Overeating and the Inner Child

Counseling sessions are not the only time that I receive valuable insights from the Guides; just sitting and talking with a friend can produce astounding revelations. It happened this week when chatting with a friend of mine named Sherry. We were discussing her past struggles with bulimia, an eating disorder in which a person binges and then purges.

The reasons for bulimia are many, but underneath them all is a feeling of being out of control and powerless to stop or prevent some sort of pain. With bulimia, controlling one’s weight is a way to regain control while at the same time, offering a distraction from the pain.

Sometimes the bulimia is triggered by being out of control of one area of one’s life rather than all of one’s life. Such was the case with Sherry. Sherry’s bulimia was triggered by an unwarranted feeling of responsibility towards Madison, the young daughter of her former boyfriend Chad along with the pain of emotional and psychological abuse. Madison was a motherless child being raised by a dad that could not fill that role. Sherry, mindful of her own lack of mothering, decided to take on that role thus becoming Madison’s surrogate mother.

Sherry’s relationship with Brad was anything but peaceful. Brad, a product of alcoholic parents, was a wounded man who grew up to be an alcoholic narcissist.* Despite the mental and emotional abuse Sherry stayed with Chad because she needed to protect his daughter from her father’s abuse. As Sherry stated, she was terrified of what would happen to Madison if she left. This fear, along with the guilt of being responsible for anything bad happening to Madison, became Sherry’s controller.

“Signs of a Nacissistic Alcoholic”

It wasn’t long before the consequences manifested. Anxiety and depression led to smoking, drinking, and binge eating. The bulimia was Sherry’s way of both trying to prevent the pain she felt over Chad’s hurtful remarks about her getting fat, and a way to feel in control.

From the higher perspective, overeating, as well as any type of obsessive compulsive behavior, is an inner child’s desperate attempt to distract us from the pain of being out of control in some area of our life. It is a method, a means, to cover up pain the inner child sees no way to release.

Being out of control is being powerless and we all know how that feels. It is one of the most frightening and terrifying things we can experience: no way to be safe-we literally feel like we are going to die. This makes sense because wherever we are powerless, we are also unable to protect ourselves from death.

From the inner child’s perspective when we put him/ her in this position, we leave them no choice but to develop some way to regain a sense of control.

An inner child behaves no differently than a 5 year-old child thrown into the streets of New York to survive. If strong, he/she will learn to lie, cheat and steal in order to survive. It is normal for the inner child, when faced with a situation that causes him/her to feel out of control, due to a parent who is “out to lunch” to do what ever it takes to regain that control.

Additionally, because the inner child still desperately wants to feel loved and protected, he/she will use the compulsive disorder as a distraction method from the pain so we don’t feel it. In other words, pain management is not just for the inner child, but for the parent as well.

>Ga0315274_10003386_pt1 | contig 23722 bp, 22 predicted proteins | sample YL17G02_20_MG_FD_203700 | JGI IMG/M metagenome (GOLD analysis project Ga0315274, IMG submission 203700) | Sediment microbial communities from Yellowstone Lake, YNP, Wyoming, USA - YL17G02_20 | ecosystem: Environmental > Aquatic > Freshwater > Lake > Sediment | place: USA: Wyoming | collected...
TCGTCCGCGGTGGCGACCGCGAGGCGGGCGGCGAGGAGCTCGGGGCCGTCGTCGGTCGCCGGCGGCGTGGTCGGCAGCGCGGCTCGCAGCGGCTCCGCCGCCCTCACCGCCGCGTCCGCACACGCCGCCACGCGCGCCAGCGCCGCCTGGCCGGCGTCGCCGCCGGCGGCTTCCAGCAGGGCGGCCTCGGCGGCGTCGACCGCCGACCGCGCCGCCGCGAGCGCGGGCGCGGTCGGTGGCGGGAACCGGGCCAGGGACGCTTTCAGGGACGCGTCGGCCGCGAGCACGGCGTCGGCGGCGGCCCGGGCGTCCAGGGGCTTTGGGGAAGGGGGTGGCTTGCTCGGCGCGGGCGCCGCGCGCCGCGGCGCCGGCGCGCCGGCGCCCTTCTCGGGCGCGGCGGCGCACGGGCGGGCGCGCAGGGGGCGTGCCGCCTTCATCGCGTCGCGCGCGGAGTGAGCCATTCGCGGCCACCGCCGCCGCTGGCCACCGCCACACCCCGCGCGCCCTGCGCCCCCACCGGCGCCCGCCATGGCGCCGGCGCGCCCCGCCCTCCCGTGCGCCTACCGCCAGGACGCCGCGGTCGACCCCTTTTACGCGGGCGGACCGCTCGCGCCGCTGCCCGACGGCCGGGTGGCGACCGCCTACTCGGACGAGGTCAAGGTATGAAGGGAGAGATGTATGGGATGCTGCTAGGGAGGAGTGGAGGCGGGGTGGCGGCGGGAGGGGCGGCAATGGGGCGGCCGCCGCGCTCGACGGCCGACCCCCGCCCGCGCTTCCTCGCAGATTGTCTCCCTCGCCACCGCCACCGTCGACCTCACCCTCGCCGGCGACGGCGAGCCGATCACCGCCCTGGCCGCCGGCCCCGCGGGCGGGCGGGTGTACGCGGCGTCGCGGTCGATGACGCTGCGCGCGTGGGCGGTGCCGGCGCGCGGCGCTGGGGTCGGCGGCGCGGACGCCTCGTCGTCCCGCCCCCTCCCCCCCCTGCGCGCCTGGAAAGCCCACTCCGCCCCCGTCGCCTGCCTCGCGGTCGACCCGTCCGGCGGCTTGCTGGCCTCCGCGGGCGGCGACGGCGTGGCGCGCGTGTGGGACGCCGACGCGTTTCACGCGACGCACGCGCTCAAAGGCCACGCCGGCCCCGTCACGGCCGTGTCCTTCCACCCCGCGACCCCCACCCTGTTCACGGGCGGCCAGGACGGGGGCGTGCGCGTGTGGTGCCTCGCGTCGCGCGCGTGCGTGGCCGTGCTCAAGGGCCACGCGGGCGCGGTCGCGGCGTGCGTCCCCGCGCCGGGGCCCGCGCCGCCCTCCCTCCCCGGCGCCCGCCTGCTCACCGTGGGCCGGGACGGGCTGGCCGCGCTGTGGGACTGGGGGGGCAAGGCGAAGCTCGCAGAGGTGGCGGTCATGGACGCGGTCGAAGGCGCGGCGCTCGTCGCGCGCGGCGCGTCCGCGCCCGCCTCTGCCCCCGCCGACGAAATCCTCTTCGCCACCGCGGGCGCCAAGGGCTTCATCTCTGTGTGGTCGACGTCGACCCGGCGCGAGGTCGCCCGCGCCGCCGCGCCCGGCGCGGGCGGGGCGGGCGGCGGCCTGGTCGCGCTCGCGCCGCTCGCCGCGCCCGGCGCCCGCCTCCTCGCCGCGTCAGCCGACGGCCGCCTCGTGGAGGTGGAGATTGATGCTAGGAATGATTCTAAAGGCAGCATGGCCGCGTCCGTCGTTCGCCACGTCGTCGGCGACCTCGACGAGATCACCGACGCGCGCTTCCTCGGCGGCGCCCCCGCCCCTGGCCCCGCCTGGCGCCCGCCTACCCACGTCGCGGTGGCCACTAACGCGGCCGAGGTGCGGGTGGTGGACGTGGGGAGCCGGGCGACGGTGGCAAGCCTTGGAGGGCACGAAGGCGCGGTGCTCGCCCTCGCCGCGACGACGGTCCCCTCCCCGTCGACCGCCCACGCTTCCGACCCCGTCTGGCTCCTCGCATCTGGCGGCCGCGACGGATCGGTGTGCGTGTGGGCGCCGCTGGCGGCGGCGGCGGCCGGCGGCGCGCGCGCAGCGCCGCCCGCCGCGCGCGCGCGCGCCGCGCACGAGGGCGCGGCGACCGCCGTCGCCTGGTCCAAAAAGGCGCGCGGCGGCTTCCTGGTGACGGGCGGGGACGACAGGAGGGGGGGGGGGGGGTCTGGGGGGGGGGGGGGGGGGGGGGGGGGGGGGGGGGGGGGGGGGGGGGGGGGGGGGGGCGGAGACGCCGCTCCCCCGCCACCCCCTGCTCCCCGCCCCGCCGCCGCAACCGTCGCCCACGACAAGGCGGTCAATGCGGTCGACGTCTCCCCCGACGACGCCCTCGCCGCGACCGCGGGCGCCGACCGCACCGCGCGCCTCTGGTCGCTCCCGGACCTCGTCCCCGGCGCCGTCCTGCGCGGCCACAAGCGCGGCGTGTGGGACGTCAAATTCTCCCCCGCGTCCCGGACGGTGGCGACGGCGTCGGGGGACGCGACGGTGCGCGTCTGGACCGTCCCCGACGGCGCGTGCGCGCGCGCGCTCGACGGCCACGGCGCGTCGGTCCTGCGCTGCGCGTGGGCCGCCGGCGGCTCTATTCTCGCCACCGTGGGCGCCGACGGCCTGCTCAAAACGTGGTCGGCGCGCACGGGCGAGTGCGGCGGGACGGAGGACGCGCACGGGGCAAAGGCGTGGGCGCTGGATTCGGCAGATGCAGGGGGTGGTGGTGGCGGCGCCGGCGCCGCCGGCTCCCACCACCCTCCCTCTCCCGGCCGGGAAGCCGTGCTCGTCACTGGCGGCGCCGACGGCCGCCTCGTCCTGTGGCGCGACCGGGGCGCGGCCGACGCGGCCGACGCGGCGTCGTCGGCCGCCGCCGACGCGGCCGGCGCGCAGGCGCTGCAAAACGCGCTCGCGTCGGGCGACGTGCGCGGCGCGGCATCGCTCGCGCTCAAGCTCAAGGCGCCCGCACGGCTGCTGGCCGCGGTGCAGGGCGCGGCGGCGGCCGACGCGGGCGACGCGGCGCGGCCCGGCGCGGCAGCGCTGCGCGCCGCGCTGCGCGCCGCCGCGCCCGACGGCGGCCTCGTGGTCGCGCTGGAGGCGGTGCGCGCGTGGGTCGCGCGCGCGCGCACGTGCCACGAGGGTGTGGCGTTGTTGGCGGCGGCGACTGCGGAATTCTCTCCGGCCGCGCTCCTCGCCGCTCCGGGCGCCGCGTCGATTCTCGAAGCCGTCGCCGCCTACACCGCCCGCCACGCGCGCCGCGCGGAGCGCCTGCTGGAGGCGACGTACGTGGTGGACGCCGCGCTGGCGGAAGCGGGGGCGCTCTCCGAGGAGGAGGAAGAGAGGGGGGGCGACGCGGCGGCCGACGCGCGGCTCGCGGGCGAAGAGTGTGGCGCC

So what is the solution? It’s that old saying, “When you get sick and tired of being sick and tired, that is when you will change. In Sherry’s case it was finally getting to the point where the pain was so great it overrode the fear of potential guilt and blame. Fear of the guilt was no longer stronger than her need to protect and love herself.

Once Sherry made the decision to leave the universe (and her Guides) stepped in and opened all the right doors. Along with discovering just how many people where there to support her, in just two short weeks, Sherry had landed a new job, and found a new place to live. Most importantly, the bulimia that had become so destructive simply stopped.

During our conversation, Sherry asked why the bulimia had simply stopped. The answer was that her inner child was at peace because “Mom” had stopped the abuse by ending the relationship. Now feeling safe Sherry’s inner child no longer felt the need for a distracting behavior that also served the need to feel in control of at least one area of life.

The last question was why she had felt so drawn to be in a relationship with Chad and Madison? Chad’s abusive behavior towards Sherry mirrored back to her how Sherry was treating her own inner child.

Madison mirrored to Sherry how Sherry’s inner child felt about the lack of protection, as well as, having a mother who was so obsessed with being responsible for others that she ignored her own inner girl. The degree to which Madison was being abused by her father was the same as Sherry’s abuse her own inner child.

In closing, it is my understanding that self-love is what we are here on Earth to develop. It is also my understanding that self-love is experienced, and expressed, through our relationship with our inner child.

When we spend lifetime after lifetime repeating the same dysfunctional and self-abusive behavior, we will choose to create relationships in the next life that will help us recognize that behavior, and change. Such was the case with Sherry, Brad, and Madison. Each was a mirror to the others of how they treated themselves, yes, even little Madison.

It is my hope that this story will provide some sort of guidance for those suffering through the pain and shame of an eating disorder.